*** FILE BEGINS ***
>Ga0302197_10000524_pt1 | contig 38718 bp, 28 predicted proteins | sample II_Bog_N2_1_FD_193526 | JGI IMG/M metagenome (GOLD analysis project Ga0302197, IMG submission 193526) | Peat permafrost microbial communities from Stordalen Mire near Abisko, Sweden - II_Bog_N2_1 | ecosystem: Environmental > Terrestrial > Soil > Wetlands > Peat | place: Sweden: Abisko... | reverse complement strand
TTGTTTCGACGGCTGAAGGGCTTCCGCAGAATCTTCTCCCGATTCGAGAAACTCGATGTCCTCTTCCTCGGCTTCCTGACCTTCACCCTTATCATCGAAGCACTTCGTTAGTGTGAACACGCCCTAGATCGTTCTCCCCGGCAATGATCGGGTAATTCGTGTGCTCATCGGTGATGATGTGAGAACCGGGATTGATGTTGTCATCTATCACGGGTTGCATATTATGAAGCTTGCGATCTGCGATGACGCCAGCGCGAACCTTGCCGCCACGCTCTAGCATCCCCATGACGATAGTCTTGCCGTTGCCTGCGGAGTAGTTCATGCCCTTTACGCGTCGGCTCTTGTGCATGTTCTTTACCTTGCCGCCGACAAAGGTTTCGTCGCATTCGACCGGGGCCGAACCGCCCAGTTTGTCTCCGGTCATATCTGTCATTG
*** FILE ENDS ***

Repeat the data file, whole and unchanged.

>Ga0302197_10000524_pt1 | contig 38718 bp, 28 predicted proteins | sample II_Bog_N2_1_FD_193526 | JGI IMG/M metagenome (GOLD analysis project Ga0302197, IMG submission 193526) | Peat permafrost microbial communities from Stordalen Mire near Abisko, Sweden - II_Bog_N2_1 | ecosystem: Environmental > Terrestrial > Soil > Wetlands > Peat | place: Sweden: Abisko... | reverse complement strand
TTGTTTCGACGGCTGAAGGGCTTCCGCAGAATCTTCTCCCGATTCGAGAAACTCGATGTCCTCTTCCTCGGCTTCCTGACCTTCACCCTTATCATCGAAGCACTTCGTTAGTGTGAACACGCCCTAGATCGTTCTCCCCGGCAATGATCGGGTAATTCGTGTGCTCATCGGTGATGATGTGAGAACCGGGATTGATGTTGTCATCTATCACGGGTTGCATATTATGAAGCTTGCGATCTGCGATGACGCCAGCGCGAACCTTGCCGCCACGCTCTAGCATCCCCATGACGATAGTCTTGCCGTTGCCTGCGGAGTAGTTCATGCCCTTTACGCGTCGGCTCTTGTGCATGTTCTTTACCTTGCCGCCGACAAAGGTTTCGTCGCATTCGACCGGGGCCGAACCGCCCAGTTTGTCTCCGGTCATATCTGTCATTG